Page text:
“The pharmaceutical business is changing.” This mantra echoes through every industry board and lunchroom. Negative public opinion of pharma rose dramatically in the past decade, bringing a host of cumbersome legislative and societal impacts. New technological advances redefine the healthcare delivery system, with increasing virtual doctors’ offices sharing information through digital media.
The Affordable Care Act (ACA) promises to reshape access to critical markets. Many parties—inside and outside pharma—call for a shift from transactional to outcomes-based healthcare payment. Pharma’s current course is rough and uncertain, but identifying fundamental themes in societal trends can improve both public perception of the pharmaceutical industry and provide unique business opportunities.
Business As Usual Is Behind Us
Even with universal acknowledgement of inevitable changes, uncertainty exists in identifying the best business strategies for this shifting environment. One thing is certain: Business as usual is not a sensible option. Innovative businesses devise and implement strategy to take advantage of shifts in ideology and market forces. Since the major changes in the industry address societal issues, seeking value creation outside traditional pharma business strategy is important to developing novel and profitable enterprises.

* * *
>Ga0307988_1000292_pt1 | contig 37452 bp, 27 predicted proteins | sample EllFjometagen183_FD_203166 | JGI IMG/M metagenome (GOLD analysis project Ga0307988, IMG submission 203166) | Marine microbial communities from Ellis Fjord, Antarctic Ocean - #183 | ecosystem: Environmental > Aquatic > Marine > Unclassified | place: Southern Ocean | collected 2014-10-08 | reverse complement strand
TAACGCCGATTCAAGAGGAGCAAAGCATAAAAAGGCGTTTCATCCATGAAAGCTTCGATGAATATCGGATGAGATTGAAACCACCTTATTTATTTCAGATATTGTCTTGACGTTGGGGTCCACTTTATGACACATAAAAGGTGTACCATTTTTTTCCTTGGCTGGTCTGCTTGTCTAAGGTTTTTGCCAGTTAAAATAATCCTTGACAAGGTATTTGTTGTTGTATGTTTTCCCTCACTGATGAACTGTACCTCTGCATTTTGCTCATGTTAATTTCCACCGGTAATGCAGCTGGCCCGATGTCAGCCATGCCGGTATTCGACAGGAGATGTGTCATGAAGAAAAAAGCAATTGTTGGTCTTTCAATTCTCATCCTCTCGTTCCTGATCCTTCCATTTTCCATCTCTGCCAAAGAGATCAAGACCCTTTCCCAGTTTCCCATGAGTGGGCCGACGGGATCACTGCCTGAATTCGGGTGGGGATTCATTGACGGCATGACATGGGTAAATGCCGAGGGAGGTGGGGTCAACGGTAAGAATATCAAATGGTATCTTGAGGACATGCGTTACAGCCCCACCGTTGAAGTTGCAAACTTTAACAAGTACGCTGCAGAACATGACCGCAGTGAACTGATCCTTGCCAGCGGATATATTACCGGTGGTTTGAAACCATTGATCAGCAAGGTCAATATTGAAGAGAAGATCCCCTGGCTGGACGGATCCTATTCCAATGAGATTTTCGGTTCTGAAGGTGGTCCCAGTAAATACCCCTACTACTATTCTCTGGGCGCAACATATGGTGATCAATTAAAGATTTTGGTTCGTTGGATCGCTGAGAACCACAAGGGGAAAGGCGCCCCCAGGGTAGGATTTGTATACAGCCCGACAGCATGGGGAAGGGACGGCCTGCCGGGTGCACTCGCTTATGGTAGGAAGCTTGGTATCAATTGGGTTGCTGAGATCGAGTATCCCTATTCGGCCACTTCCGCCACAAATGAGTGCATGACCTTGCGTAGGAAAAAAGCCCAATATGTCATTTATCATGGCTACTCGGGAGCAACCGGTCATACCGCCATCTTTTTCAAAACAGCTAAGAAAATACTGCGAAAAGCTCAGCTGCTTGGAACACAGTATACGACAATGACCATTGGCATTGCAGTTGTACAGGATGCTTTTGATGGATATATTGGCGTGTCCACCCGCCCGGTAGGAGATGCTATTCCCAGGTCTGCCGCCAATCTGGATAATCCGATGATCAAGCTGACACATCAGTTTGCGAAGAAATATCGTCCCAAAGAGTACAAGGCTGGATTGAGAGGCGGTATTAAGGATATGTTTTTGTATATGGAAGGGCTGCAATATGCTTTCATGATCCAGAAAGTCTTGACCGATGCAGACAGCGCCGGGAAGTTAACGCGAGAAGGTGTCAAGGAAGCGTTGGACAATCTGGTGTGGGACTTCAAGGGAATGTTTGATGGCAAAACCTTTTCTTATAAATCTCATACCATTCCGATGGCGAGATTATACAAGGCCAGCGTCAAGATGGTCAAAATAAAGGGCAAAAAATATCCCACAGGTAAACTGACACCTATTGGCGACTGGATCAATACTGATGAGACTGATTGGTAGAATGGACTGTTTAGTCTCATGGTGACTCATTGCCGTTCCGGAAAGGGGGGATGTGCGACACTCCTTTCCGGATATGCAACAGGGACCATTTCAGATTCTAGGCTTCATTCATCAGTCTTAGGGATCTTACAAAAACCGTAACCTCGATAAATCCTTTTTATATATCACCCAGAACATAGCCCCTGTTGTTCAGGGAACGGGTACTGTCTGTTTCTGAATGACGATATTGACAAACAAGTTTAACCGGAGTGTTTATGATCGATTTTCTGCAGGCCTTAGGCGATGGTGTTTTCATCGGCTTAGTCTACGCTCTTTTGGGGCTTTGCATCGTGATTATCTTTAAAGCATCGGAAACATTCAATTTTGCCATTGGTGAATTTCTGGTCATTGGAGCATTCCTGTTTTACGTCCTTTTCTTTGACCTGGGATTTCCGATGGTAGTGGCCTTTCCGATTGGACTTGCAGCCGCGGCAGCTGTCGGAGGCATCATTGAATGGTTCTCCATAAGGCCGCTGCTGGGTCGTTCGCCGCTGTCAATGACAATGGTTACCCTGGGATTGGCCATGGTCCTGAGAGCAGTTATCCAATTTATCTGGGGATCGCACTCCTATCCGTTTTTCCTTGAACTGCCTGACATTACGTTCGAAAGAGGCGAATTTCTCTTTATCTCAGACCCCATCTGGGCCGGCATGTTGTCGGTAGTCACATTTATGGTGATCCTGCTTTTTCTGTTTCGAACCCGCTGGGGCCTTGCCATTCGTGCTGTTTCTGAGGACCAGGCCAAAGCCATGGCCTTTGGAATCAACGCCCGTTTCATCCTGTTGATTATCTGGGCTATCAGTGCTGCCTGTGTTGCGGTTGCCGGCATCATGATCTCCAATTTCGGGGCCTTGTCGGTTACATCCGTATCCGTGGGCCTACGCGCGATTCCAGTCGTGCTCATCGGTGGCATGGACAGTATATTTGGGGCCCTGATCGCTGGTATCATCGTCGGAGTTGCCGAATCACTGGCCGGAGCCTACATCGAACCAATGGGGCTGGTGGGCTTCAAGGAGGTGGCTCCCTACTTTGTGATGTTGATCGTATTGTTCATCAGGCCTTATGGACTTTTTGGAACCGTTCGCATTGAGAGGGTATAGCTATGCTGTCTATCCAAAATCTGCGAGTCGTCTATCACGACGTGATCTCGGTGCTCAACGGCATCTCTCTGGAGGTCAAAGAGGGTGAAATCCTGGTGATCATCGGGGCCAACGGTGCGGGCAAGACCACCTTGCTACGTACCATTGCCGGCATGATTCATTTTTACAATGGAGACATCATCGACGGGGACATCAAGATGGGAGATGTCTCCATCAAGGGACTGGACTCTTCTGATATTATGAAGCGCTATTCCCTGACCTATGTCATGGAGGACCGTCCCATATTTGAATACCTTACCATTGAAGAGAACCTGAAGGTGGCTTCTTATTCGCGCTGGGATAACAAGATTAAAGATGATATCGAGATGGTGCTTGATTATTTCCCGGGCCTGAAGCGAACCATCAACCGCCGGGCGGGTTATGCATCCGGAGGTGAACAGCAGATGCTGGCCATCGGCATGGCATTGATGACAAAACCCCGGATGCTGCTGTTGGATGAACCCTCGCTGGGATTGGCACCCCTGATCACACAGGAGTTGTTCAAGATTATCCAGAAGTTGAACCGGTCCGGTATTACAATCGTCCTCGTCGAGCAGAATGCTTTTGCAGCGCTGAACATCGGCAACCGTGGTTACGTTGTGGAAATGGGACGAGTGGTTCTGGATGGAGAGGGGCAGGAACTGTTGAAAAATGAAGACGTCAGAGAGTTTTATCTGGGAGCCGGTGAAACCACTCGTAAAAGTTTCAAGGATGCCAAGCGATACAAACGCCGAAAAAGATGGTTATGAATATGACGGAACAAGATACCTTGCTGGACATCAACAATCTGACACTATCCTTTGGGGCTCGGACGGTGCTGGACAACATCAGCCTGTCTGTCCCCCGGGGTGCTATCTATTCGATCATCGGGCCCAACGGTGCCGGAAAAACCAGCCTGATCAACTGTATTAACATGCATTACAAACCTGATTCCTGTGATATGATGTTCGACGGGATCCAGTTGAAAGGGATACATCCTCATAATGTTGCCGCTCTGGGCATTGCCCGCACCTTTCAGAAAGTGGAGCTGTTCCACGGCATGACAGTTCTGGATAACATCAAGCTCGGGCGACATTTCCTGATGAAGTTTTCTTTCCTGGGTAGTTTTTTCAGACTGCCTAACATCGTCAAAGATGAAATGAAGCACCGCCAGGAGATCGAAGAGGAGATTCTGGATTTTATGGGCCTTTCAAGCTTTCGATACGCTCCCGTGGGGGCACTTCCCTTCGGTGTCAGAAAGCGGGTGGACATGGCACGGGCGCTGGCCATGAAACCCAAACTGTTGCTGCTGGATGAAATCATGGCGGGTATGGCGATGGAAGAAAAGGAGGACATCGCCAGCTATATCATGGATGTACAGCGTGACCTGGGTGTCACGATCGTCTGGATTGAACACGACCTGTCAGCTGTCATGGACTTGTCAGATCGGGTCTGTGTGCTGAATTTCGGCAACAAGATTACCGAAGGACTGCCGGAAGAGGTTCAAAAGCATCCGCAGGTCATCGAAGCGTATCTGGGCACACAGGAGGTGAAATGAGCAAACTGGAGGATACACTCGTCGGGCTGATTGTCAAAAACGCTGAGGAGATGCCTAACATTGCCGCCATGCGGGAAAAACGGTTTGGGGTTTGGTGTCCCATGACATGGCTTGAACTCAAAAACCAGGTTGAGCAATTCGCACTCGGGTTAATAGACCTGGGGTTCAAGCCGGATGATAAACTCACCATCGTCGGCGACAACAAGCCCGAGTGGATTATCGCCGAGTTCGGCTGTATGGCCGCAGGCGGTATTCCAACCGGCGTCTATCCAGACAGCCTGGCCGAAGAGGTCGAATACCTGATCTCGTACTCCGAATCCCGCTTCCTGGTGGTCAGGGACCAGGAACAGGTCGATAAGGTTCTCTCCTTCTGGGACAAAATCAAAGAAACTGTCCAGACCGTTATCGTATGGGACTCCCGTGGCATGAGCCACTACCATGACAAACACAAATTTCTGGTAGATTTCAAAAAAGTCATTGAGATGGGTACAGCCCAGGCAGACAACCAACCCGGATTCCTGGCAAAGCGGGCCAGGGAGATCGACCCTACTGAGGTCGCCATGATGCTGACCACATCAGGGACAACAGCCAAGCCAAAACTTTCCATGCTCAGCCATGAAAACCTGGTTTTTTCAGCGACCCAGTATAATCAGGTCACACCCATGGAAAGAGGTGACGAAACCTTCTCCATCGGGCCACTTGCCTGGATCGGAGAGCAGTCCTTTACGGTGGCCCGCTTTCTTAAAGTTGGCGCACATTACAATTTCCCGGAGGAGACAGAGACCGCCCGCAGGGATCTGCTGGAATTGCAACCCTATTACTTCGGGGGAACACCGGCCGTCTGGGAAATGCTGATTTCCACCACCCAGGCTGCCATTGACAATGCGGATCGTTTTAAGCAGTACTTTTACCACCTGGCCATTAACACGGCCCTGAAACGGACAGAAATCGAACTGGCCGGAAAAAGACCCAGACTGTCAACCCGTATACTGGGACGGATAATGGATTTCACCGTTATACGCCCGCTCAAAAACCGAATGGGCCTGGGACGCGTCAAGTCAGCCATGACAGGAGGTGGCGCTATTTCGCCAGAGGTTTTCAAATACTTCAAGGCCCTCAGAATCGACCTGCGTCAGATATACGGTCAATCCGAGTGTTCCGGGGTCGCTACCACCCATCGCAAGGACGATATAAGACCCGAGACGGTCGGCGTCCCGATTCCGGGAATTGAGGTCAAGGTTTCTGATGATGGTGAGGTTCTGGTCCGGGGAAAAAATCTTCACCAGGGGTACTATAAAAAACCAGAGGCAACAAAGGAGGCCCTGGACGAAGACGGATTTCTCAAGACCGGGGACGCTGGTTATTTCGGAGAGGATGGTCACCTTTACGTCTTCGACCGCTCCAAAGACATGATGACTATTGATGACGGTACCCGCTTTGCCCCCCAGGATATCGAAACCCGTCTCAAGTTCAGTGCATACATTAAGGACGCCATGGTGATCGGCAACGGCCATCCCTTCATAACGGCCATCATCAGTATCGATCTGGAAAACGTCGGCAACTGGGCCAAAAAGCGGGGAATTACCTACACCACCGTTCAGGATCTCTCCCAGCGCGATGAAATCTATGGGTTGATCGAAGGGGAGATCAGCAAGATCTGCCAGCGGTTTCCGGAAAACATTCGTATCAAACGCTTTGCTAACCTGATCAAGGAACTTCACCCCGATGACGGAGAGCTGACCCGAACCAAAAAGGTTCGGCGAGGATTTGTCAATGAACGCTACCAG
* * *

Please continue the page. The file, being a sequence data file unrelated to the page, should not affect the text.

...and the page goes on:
Through the lens of traditional pharma business strategy, shifting societal trends are too often viewed as hurdles. Newer paradigms re-envision these as opportunities to address key gaps in business performance and public perception. The shared value business concept, first introduced by Dr. Michael Porter in the Harvard Business Review,1 offers key insights into capitalizing on the relationship between societal progress and economic growth. This article explores the current implementation of shared value approaches in the industry and the benefits of shifting the commercial pharma paradigm toward these models.
What is Shared Value?